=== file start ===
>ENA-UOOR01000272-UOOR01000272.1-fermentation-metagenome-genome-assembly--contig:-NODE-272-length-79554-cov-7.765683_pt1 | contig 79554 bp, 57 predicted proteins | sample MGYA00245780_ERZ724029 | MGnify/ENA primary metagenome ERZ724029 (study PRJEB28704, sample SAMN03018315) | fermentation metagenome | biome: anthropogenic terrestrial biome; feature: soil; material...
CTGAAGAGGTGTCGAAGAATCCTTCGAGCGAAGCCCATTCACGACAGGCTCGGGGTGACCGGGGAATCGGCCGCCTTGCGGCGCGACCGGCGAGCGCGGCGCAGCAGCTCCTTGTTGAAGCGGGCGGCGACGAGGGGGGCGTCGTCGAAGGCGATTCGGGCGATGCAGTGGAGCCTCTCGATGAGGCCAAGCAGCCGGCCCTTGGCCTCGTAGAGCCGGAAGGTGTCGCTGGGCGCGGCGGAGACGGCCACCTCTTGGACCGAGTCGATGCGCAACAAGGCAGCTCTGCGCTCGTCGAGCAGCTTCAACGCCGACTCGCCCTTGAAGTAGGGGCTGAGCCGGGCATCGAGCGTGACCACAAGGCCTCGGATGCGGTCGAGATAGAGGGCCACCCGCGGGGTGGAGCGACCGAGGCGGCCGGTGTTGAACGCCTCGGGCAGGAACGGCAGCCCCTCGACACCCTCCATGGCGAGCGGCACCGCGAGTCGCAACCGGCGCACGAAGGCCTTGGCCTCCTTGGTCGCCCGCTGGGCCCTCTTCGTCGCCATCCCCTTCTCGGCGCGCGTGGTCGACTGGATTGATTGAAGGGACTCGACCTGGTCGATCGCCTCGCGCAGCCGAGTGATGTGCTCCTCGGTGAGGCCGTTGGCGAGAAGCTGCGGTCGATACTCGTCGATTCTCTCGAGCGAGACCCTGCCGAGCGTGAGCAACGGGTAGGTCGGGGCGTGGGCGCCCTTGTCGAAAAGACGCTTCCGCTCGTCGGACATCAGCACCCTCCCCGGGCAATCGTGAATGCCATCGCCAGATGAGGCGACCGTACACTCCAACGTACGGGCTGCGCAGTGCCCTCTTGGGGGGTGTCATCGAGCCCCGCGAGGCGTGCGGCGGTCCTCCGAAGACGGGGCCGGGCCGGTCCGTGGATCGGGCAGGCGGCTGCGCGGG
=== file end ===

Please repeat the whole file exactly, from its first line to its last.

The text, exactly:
>ENA-UOOR01000272-UOOR01000272.1-fermentation-metagenome-genome-assembly--contig:-NODE-272-length-79554-cov-7.765683_pt1 | contig 79554 bp, 57 predicted proteins | sample MGYA00245780_ERZ724029 | MGnify/ENA primary metagenome ERZ724029 (study PRJEB28704, sample SAMN03018315) | fermentation metagenome | biome: anthropogenic terrestrial biome; feature: soil; material...
CTGAAGAGGTGTCGAAGAATCCTTCGAGCGAAGCCCATTCACGACAGGCTCGGGGTGACCGGGGAATCGGCCGCCTTGCGGCGCGACCGGCGAGCGCGGCGCAGCAGCTCCTTGTTGAAGCGGGCGGCGACGAGGGGGGCGTCGTCGAAGGCGATTCGGGCGATGCAGTGGAGCCTCTCGATGAGGCCAAGCAGCCGGCCCTTGGCCTCGTAGAGCCGGAAGGTGTCGCTGGGCGCGGCGGAGACGGCCACCTCTTGGACCGAGTCGATGCGCAACAAGGCAGCTCTGCGCTCGTCGAGCAGCTTCAACGCCGACTCGCCCTTGAAGTAGGGGCTGAGCCGGGCATCGAGCGTGACCACAAGGCCTCGGATGCGGTCGAGATAGAGGGCCACCCGCGGGGTGGAGCGACCGAGGCGGCCGGTGTTGAACGCCTCGGGCAGGAACGGCAGCCCCTCGACACCCTCCATGGCGAGCGGCACCGCGAGTCGCAACCGGCGCACGAAGGCCTTGGCCTCCTTGGTCGCCCGCTGGGCCCTCTTCGTCGCCATCCCCTTCTCGGCGCGCGTGGTCGACTGGATTGATTGAAGGGACTCGACCTGGTCGATCGCCTCGCGCAGCCGAGTGATGTGCTCCTCGGTGAGGCCGTTGGCGAGAAGCTGCGGTCGATACTCGTCGATTCTCTCGAGCGAGACCCTGCCGAGCGTGAGCAACGGGTAGGTCGGGGCGTGGGCGCCCTTGTCGAAAAGACGCTTCCGCTCGTCGGACATCAGCACCCTCCCCGGGCAATCGTGAATGCCATCGCCAGATGAGGCGACCGTACACTCCAACGTACGGGCTGCGCAGTGCCCTCTTGGGGGGTGTCATCGAGCCCCGCGAGGCGTGCGGCGGTCCTCCGAAGACGGGGCCGGGCCGGTCCGTGGATCGGGCAGGCGGCTGCGCGGG